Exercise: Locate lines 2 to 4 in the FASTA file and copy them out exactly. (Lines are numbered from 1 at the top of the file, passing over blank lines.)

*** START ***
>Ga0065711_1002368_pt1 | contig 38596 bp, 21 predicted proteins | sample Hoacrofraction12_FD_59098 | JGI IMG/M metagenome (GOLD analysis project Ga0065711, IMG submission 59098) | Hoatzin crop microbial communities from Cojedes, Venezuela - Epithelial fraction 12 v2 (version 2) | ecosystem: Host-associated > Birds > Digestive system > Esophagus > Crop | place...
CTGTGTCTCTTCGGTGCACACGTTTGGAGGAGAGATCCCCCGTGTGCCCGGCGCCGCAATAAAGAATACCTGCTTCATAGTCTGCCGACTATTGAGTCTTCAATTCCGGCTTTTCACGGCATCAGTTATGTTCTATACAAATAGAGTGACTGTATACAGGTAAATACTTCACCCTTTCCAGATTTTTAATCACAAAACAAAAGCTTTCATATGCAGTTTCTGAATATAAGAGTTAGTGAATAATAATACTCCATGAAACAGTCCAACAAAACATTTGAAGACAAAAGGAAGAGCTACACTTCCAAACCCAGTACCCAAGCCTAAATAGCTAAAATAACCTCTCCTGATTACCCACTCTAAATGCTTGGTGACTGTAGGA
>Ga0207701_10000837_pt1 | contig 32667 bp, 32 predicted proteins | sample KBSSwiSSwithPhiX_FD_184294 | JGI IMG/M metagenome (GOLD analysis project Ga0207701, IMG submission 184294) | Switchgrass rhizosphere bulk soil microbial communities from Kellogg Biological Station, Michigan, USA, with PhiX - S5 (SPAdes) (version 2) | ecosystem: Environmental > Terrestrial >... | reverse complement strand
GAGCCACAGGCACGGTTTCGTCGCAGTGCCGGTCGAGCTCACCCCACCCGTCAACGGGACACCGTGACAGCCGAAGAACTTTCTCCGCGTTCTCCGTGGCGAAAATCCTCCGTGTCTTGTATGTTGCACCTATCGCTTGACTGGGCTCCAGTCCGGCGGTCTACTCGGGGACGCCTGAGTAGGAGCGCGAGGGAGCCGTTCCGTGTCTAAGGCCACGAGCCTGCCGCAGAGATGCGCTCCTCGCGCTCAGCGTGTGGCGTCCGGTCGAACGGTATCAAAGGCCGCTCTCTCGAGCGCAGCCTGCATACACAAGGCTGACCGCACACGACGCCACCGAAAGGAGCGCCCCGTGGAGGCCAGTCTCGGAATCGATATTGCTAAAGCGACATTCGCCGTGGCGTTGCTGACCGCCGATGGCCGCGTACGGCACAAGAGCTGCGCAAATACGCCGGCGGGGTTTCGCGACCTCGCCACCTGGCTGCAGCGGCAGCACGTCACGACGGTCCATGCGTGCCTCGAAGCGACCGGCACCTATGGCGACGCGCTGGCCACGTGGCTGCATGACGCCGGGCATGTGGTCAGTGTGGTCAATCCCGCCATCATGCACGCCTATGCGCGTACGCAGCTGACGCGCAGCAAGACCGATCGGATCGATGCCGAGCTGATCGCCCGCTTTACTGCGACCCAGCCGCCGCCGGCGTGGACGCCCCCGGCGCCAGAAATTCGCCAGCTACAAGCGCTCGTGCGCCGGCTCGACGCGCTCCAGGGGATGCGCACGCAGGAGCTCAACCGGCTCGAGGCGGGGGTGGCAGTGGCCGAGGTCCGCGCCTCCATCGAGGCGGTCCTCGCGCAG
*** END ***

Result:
CTGTGTCTCTTCGGTGCACACGTTTGGAGGAGAGATCCCCCGTGTGCCCGGCGCCGCAATAAAGAATACCTGCTTCATAGTCTGCCGACTATTGAGTCTTCAATTCCGGCTTTTCACGGCATCAGTTATGTTCTATACAAATAGAGTGACTGTATACAGGTAAATACTTCACCCTTTCCAGATTTTTAATCACAAAACAAAAGCTTTCATATGCAGTTTCTGAATATAAGAGTTAGTGAATAATAATACTCCATGAAACAGTCCAACAAAACATTTGAAGACAAAAGGAAGAGCTACACTTCCAAACCCAGTACCCAAGCCTAAATAGCTAAAATAACCTCTCCTGATTACCCACTCTAAATGCTTGGTGACTGTAGGA
>Ga0207701_10000837_pt1 | contig 32667 bp, 32 predicted proteins | sample KBSSwiSSwithPhiX_FD_184294 | JGI IMG/M metagenome (GOLD analysis project Ga0207701, IMG submission 184294) | Switchgrass rhizosphere bulk soil microbial communities from Kellogg Biological Station, Michigan, USA, with PhiX - S5 (SPAdes) (version 2) | ecosystem: Environmental > Terrestrial >... | reverse complement strand
GAGCCACAGGCACGGTTTCGTCGCAGTGCCGGTCGAGCTCACCCCACCCGTCAACGGGACACCGTGACAGCCGAAGAACTTTCTCCGCGTTCTCCGTGGCGAAAATCCTCCGTGTCTTGTATGTTGCACCTATCGCTTGACTGGGCTCCAGTCCGGCGGTCTACTCGGGGACGCCTGAGTAGGAGCGCGAGGGAGCCGTTCCGTGTCTAAGGCCACGAGCCTGCCGCAGAGATGCGCTCCTCGCGCTCAGCGTGTGGCGTCCGGTCGAACGGTATCAAAGGCCGCTCTCTCGAGCGCAGCCTGCATACACAAGGCTGACCGCACACGACGCCACCGAAAGGAGCGCCCCGTGGAGGCCAGTCTCGGAATCGATATTGCTAAAGCGACATTCGCCGTGGCGTTGCTGACCGCCGATGGCCGCGTACGGCACAAGAGCTGCGCAAATACGCCGGCGGGGTTTCGCGACCTCGCCACCTGGCTGCAGCGGCAGCACGTCACGACGGTCCATGCGTGCCTCGAAGCGACCGGCACCTATGGCGACGCGCTGGCCACGTGGCTGCATGACGCCGGGCATGTGGTCAGTGTGGTCAATCCCGCCATCATGCACGCCTATGCGCGTACGCAGCTGACGCGCAGCAAGACCGATCGGATCGATGCCGAGCTGATCGCCCGCTTTACTGCGACCCAGCCGCCGCCGGCGTGGACGCCCCCGGCGCCAGAAATTCGCCAGCTACAAGCGCTCGTGCGCCGGCTCGACGCGCTCCAGGGGATGCGCACGCAGGAGCTCAACCGGCTCGAGGCGGGGGTGGCAGTGGCCGAGGTCCGCGCCTCCATCGAGGCGGTCCTCGCGCAG